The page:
Iraqi federal forces, allied with Kurdish peshmerga fighters, have taken a string of towns and villages in a cautious but steady advance over the past week in the face of shelling, sniper fire and suicide car bombings.

About 3,000 to 5,000 IS fighters are believed to be inside Mosul, Iraq’s second city, alongside more than a million trapped civilians.

With the noose tightening on Mosul, officials from the 60-nation anti-IS coalition have increasingly pointed to the next phase of the fight.

Both US Defence Secretary Ashton Carter and British counterpart Michael Fallon said Wednesday they expected an offensive on Raqa to be launched within weeks.

“It starts in the next few weeks,” Carter told NBC News before arriving in Brussels for a two-day meeting of NATO defence chiefs.

“That has long been our plan and we will be capable of resourcing both,” Carter said.

If Mosul falls, Raqa will remain as the only major city in either Syria or Iraq under IS control, the vestige of a cross-border “caliphate” the jihadists declared after seizing large parts of both countries in mid-2014.

An offensive on Raqa is likely to be far more complicated than the assault on Mosul however, because unlike in Iraq, in Syria the coalition does not have a strong ally on the ground.

Syria’s five-year civil war has left the country in chaos, with jihadists, US-backed rebels, Syrian Kurds and President Bashar al-Assad’s forces all engaged on multiple fronts.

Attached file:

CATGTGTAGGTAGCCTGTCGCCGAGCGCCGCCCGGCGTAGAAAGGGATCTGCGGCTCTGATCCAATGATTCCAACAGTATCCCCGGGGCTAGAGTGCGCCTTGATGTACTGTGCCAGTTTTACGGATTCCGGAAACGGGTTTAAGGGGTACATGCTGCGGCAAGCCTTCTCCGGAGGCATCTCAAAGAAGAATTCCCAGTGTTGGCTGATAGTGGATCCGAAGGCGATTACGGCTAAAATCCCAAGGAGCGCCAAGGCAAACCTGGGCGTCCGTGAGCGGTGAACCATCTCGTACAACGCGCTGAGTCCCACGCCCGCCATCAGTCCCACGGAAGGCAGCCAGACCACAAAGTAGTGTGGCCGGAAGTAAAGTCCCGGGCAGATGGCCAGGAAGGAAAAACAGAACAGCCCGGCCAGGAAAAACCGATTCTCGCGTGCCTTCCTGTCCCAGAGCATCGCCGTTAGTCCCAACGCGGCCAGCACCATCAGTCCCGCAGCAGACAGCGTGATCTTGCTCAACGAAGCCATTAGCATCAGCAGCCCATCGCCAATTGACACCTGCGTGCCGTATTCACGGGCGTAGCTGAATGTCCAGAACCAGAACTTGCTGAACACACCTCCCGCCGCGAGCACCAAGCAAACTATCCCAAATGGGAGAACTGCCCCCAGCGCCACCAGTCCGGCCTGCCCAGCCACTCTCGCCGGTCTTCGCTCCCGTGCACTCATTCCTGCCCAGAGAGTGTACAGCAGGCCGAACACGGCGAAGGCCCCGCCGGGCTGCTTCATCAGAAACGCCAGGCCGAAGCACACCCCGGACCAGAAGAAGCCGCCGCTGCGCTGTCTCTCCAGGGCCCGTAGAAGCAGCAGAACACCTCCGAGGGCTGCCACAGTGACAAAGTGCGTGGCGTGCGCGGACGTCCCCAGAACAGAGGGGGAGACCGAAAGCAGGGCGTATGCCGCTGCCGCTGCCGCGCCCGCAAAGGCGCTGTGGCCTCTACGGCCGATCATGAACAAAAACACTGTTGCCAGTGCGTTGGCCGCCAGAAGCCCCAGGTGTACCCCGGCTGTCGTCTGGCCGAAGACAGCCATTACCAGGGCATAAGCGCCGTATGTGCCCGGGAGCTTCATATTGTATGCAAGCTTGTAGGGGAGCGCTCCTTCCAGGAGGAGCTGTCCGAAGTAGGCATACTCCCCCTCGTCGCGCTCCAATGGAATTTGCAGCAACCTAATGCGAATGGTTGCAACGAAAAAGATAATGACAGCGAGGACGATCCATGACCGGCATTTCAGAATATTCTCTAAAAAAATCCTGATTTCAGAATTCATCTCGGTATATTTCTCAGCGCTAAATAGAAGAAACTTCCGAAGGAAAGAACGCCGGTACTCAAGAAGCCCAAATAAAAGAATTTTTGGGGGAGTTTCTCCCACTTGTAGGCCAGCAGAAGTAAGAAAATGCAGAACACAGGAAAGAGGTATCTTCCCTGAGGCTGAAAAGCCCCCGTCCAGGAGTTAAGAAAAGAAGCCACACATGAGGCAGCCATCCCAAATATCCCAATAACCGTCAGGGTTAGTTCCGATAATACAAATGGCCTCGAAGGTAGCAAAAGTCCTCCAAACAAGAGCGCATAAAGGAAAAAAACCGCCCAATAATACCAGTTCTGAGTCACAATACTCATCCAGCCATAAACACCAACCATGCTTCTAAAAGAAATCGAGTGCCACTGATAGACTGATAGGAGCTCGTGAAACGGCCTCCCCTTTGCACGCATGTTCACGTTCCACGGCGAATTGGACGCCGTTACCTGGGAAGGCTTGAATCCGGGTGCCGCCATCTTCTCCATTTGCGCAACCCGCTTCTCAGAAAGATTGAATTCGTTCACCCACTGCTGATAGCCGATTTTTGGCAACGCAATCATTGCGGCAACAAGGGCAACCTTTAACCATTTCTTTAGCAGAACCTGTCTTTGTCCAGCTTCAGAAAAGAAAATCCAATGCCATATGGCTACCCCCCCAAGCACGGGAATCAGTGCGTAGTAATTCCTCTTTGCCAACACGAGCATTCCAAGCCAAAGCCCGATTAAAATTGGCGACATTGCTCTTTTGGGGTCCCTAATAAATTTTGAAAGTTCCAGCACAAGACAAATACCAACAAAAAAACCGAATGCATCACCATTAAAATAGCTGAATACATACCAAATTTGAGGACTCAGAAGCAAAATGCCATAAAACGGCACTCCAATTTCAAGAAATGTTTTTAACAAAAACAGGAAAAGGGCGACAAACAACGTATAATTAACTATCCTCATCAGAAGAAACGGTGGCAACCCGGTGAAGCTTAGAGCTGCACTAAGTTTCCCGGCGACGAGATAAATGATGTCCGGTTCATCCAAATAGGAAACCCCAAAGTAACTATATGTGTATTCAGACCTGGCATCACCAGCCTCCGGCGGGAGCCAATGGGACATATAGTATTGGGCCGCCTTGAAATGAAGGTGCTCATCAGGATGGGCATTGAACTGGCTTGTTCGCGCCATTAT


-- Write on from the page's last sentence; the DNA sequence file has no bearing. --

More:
– ‘Wave of displaced’ –

Aid workers have warned of a major potential humanitarian crisis once fighting begins inside Mosul itself and civilians were already leaving in growing numbers.

An Iraqi minister said Wednesday that more than 3,300 fleeing civilians had sought help from the government the day before, the most for a single day so far.

There was “a big wave of displaced people… the greatest number since the start of the military operation,” Displacement and Migration Minister Jassem Mohammed al-Jaff said.

Numbers of displaced residents were growing but stood at a relatively low 8,940 on Wednesday, according to a UN tally, because most of the fighting so far has taken place in sparsely populated areas.

Civilians in villages on the eastern outskirts of Mosul were being bused to a camp near Khazir, an AFP correspondent reported.

“The army made us get out, they told us to leave and said we would see about the details of our settlement” in a camp, said Umm Ali, a 35-year-old woman.